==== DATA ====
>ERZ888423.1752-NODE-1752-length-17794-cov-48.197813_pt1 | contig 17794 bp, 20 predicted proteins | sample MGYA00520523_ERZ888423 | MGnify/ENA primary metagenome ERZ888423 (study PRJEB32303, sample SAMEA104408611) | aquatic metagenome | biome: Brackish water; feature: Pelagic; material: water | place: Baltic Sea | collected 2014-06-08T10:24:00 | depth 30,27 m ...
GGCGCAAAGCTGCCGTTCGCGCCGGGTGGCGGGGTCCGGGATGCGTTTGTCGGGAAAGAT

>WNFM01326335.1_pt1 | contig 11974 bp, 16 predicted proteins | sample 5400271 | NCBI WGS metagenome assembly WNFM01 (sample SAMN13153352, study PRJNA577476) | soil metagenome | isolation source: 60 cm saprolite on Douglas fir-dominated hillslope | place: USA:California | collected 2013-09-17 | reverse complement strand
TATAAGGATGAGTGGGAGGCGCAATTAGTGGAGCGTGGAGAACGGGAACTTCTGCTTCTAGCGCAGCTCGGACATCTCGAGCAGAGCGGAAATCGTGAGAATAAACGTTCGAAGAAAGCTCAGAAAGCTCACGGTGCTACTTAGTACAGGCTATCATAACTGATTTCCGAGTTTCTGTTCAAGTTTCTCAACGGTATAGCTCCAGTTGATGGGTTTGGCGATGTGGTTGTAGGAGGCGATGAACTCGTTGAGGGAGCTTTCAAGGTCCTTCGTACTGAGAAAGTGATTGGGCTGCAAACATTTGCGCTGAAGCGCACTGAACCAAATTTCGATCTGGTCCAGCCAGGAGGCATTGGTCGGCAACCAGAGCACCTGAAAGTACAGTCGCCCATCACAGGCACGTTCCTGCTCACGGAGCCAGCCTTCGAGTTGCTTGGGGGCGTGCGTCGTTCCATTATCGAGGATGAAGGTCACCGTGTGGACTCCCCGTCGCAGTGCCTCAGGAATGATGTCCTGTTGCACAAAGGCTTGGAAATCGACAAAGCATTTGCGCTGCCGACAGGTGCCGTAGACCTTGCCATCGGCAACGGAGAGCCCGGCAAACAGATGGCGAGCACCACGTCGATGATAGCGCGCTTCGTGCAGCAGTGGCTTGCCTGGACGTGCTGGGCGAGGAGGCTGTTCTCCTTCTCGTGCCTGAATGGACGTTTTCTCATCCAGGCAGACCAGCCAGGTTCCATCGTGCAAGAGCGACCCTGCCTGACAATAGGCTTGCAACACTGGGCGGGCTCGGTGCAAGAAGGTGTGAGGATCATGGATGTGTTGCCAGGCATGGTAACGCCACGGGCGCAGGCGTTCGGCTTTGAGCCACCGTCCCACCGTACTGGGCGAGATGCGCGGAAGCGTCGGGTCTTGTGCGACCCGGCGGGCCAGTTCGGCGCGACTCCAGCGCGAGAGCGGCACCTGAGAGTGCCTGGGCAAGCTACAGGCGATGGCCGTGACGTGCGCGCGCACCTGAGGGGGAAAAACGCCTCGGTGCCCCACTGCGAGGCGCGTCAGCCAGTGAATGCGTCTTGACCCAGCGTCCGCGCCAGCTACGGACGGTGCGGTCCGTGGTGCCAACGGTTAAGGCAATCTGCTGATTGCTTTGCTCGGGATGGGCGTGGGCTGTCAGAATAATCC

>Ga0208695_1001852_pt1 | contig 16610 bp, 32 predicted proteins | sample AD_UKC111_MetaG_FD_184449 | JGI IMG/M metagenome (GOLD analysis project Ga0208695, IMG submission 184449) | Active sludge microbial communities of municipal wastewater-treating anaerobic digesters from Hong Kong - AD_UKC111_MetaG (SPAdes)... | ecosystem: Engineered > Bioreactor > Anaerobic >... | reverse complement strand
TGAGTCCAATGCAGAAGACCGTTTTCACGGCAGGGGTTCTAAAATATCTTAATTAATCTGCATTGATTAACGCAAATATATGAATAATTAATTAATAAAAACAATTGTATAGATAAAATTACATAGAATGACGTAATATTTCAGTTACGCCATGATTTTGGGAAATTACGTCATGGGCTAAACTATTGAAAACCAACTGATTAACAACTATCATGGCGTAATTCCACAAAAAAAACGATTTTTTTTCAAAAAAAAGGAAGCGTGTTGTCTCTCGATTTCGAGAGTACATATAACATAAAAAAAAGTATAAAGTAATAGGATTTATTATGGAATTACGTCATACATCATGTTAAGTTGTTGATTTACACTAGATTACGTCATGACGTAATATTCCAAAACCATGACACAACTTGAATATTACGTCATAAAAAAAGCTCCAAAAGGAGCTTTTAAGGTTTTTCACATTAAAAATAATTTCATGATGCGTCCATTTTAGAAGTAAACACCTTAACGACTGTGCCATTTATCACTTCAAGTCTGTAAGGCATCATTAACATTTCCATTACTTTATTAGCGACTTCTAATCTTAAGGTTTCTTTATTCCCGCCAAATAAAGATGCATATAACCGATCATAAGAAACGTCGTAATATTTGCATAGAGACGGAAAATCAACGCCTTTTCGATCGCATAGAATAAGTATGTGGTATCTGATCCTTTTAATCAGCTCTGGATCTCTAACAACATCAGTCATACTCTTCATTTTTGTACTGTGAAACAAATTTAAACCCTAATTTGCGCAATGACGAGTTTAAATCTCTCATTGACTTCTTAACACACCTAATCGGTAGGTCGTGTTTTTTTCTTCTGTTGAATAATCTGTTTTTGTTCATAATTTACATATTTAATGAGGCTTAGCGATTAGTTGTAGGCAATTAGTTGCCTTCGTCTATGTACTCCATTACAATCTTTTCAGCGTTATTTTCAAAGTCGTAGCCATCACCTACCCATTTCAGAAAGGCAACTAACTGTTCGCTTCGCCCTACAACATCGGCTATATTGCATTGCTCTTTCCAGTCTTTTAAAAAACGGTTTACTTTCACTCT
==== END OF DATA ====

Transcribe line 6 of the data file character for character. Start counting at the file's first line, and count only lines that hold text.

TGAGTCCAATGCAGAAGACCGTTTTCACGGCAGGGGTTCTAAAATATCTTAATTAATCTGCATTGATTAACGCAAATATATGAATAATTAATTAATAAAAACAATTGTATAGATAAAATTACATAGAATGACGTAATATTTCAGTTACGCCATGATTTTGGGAAATTACGTCATGGGCTAAACTATTGAAAACCAACTGATTAACAACTATCATGGCGTAATTCCACAAAAAAAACGATTTTTTTTCAAAAAAAAGGAAGCGTGTTGTCTCTCGATTTCGAGAGTACATATAACATAAAAAAAAGTATAAAGTAATAGGATTTATTATGGAATTACGTCATACATCATGTTAAGTTGTTGATTTACACTAGATTACGTCATGACGTAATATTCCAAAACCATGACACAACTTGAATATTACGTCATAAAAAAAGCTCCAAAAGGAGCTTTTAAGGTTTTTCACATTAAAAATAATTTCATGATGCGTCCATTTTAGAAGTAAACACCTTAACGACTGTGCCATTTATCACTTCAAGTCTGTAAGGCATCATTAACATTTCCATTACTTTATTAGCGACTTCTAATCTTAAGGTTTCTTTATTCCCGCCAAATAAAGATGCATATAACCGATCATAAGAAACGTCGTAATATTTGCATAGAGACGGAAAATCAACGCCTTTTCGATCGCATAGAATAAGTATGTGGTATCTGATCCTTTTAATCAGCTCTGGATCTCTAACAACATCAGTCATACTCTTCATTTTTGTACTGTGAAACAAATTTAAACCCTAATTTGCGCAATGACGAGTTTAAATCTCTCATTGACTTCTTAACACACCTAATCGGTAGGTCGTGTTTTTTTCTTCTGTTGAATAATCTGTTTTTGTTCATAATTTACATATTTAATGAGGCTTAGCGATTAGTTGTAGGCAATTAGTTGCCTTCGTCTATGTACTCCATTACAATCTTTTCAGCGTTATTTTCAAAGTCGTAGCCATCACCTACCCATTTCAGAAAGGCAACTAACTGTTCGCTTCGCCCTACAACATCGGCTATATTGCATTGCTCTTTCCAGTCTTTTAAAAAACGGTTTACTTTCACTCT